Only 17 percent of dance music bookings in the world go to females. Whatever part of that percentage belongs to trans or non-binary gender folk is more than likely slim to none.
Smirnoff, The Black Madonna, and many other cool people think this is a load of bull feces. Smirnoff wants to help double the amount of women on festival lineups, and its Smirnoff Sound Collective - dedicated to diversifying the dance floor - hooked up with The Black Madonna and a Ugandan DJ and producer named DJ Rachael to build a bridge between two seemingly disparate scenes that really aren't all that different.
"Feminism and gender equality has to be global or it's not feminism," The Black Madonna says in an exclusive interview with Billboard Dance founder Matt Medved at Mixmag Lab NYC, following an International Women's Day screening of the documentary Smirnoff made about her journey.
"I jumped at the chance to do this, because I think more than having anything to contribute to Rachael's world, I think she had a lot to tell me," she continues. "I was very touched by not only Rachael, but her extended family and all of the women that were involved in her collective. The way they taught each other, it didn't feel like a lesson as much as it felt like a group of people coming together to solve a problem."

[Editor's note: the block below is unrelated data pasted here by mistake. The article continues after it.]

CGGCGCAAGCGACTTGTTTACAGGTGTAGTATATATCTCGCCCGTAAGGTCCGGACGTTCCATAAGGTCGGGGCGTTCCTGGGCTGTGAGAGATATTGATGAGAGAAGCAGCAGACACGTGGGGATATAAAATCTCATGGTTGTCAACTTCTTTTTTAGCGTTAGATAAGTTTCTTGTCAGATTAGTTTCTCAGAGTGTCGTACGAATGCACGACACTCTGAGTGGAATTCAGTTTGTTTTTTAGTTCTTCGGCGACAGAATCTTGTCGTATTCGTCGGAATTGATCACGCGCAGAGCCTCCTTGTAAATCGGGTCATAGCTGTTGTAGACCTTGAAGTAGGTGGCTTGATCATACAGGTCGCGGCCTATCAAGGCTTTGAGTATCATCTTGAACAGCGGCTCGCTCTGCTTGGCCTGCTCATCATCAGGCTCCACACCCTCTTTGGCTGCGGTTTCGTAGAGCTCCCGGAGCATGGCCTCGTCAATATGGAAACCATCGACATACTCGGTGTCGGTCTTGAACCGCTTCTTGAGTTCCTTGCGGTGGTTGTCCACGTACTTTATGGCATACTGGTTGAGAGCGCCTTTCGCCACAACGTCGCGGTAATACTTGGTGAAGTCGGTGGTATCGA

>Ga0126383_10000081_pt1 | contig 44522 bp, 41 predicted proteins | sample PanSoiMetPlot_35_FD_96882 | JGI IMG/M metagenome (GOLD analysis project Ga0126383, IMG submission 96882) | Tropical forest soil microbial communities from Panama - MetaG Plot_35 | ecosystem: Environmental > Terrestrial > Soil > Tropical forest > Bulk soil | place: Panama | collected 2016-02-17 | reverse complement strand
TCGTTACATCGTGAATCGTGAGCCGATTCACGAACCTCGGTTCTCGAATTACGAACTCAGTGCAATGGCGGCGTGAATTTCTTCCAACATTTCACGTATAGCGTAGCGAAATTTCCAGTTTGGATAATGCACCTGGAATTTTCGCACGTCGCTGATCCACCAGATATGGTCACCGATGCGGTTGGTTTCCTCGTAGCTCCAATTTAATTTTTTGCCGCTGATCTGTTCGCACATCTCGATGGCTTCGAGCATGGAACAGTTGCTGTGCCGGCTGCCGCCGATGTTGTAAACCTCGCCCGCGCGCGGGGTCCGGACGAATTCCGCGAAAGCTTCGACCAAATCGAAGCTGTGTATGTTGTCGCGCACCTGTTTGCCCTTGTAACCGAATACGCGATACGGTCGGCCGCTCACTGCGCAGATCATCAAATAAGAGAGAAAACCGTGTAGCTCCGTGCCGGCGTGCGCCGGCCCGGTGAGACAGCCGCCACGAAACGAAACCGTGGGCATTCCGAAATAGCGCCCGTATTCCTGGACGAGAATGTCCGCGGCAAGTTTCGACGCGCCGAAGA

In the interview, The Black Madonna opened up about her own insecurities and struggles growing up as a woman in the dance music scene who attempted to transition into the industry, as well as recounted the beautiful night she and Rachael spent burning the house down in Chicago. She also opened up about the limitations of documentaries, such as this one.
"I love to talk about the ideas in feminism, I really do, and I will talk about these things with you all day long," she says, "but none of it matters unless women are getting paid."
Watch the full interview with The Black Madonna below.